4 Website Mistakes Musicians Make

Do you remember that moment when you clicked “publish” on your music website?

You had visions of all the right people finding you — presenters reaching out for gigs, and other performers asking to collaborate.

So…is it working?

If not, you’re not alone. Getting your music website out there is just part of the equation.

Now it’s time to get the most out of it so that you can feel confident knowing that when the right people show up, you’re giving them the best possible experience.

Here are a few common website mistakes that might be holding you back from career-changing opportunities:

Outdated Content

Have you ever clicked on a site and known immediately that it was created years ago? The old-school fonts, the dull colors…it’s as if the website is screaming, “Look away!”

Nothing screams amateur like an outdated website. Click To Tweet

If you created your first website more than 3 years ago, it’s overdue for an upgrade. This doesn’t mean that you have to invest a ton of money into a new site. These days you can create a lot of free or low-cost sites that are quite beautiful.

A few favorites are WordPress, Weebly, Wix, and Squarespace.

Another important thing to keep in mind: If your site is newly designed but the copy or images are outdated, it’s important to go through and clean house.

Review your content to make sure you’re not referencing old performances (this happens a lot with tour dates or special events). Also, scroll through your headshots — are they an accurate representation of what you look like today?

Confusing or Bloated Navigation

Many people try to cram way too much into their navigation in an effort to tell their audience everything they need to know.

Remember that your music website is just part of how you communicate with your audience. If someone wants to work with you, they will reach out — so you’ll have the chance to explain more via email or in person (or through your promotional materials).

Keep your navigation as simple as possible while still providing the most relevant information to your visitors.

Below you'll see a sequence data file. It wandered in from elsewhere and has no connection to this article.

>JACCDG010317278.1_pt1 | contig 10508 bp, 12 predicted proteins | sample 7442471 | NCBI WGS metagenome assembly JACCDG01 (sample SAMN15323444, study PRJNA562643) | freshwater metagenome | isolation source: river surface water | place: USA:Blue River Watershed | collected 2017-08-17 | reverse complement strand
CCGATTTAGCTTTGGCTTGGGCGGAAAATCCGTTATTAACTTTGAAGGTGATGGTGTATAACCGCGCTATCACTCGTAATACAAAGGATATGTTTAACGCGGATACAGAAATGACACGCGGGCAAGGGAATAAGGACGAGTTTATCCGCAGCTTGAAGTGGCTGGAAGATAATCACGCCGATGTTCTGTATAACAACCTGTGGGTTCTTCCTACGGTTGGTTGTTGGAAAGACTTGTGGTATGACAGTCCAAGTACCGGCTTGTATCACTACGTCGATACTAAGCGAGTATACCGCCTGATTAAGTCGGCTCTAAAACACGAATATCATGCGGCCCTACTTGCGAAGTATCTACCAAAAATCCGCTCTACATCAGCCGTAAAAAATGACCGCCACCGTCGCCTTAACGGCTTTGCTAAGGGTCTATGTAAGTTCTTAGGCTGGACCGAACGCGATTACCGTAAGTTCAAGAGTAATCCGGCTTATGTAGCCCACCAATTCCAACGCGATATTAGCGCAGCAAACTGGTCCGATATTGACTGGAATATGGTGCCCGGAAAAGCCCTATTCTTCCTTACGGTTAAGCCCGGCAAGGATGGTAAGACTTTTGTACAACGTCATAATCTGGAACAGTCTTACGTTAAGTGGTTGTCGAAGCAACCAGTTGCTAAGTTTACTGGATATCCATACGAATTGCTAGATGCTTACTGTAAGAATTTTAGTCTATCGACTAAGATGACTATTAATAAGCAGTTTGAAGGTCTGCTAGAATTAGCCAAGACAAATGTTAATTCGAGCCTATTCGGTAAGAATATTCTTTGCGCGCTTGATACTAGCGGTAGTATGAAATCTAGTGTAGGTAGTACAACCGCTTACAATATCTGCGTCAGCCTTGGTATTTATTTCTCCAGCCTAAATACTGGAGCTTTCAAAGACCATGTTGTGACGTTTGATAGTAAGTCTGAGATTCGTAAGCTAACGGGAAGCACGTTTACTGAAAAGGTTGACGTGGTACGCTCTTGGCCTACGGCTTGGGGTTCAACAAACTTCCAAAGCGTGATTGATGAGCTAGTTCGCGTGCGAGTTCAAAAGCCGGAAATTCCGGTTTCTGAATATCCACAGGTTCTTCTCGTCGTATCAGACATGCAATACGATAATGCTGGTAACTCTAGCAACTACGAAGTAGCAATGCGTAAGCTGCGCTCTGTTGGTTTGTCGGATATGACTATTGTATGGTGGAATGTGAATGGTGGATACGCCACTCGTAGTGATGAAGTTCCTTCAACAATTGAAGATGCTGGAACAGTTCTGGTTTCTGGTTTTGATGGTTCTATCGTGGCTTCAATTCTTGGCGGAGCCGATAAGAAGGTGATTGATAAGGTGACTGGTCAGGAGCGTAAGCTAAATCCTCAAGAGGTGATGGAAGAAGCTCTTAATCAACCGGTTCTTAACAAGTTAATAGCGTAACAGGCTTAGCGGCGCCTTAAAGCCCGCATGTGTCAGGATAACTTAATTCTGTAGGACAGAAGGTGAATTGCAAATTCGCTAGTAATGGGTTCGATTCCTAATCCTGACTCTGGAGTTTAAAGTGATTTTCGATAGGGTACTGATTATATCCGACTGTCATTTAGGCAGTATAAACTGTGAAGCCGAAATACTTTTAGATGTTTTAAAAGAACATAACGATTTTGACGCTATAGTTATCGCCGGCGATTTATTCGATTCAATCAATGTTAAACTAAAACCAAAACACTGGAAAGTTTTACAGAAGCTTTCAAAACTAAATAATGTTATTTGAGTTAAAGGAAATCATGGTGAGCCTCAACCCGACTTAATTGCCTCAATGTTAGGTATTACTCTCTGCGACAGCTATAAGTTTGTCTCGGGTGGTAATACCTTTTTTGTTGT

Buried Promise

Whether you know it or not, you’re making a promise to the people who choose to hire you. Jacob Shaw refers to it as your passion.

The goal is that when someone comes to your home page, they should know immediately what you do and how you can help them.

Is it obvious that you’re a singer? A tour guide? A violin instructor?

Make sure that your message is clear. And if it IS clear, make sure it’s easy to see in the first two seconds of someone looking at your site.

A good trick is to open your home page and squint at the screen. Notice where you eyes immediately focus on the page. Which words or images pop out? Are they the ones that explain who you are and what you do?

Boring About Page

Your About page should be about you — your journey here and how you are making a difference in the industry.

You can link to your professional performance bio or even include it at the bottom of the About page. But, in general, your About page should entice people to want to get to know you. It should give the reader insight into your personality and passion.

Get Your Free Analysis

Want our resident copywriter to analyze your music website — for free?

Here’s how it works:

Leave a comment below with the following…

  • The biggest challenge you have with your website
  • A link to your website

Your comment needs to include both of these things to receive a free tip. Our copywriter will give you ONE tip that you can implement immediately to improve your website.

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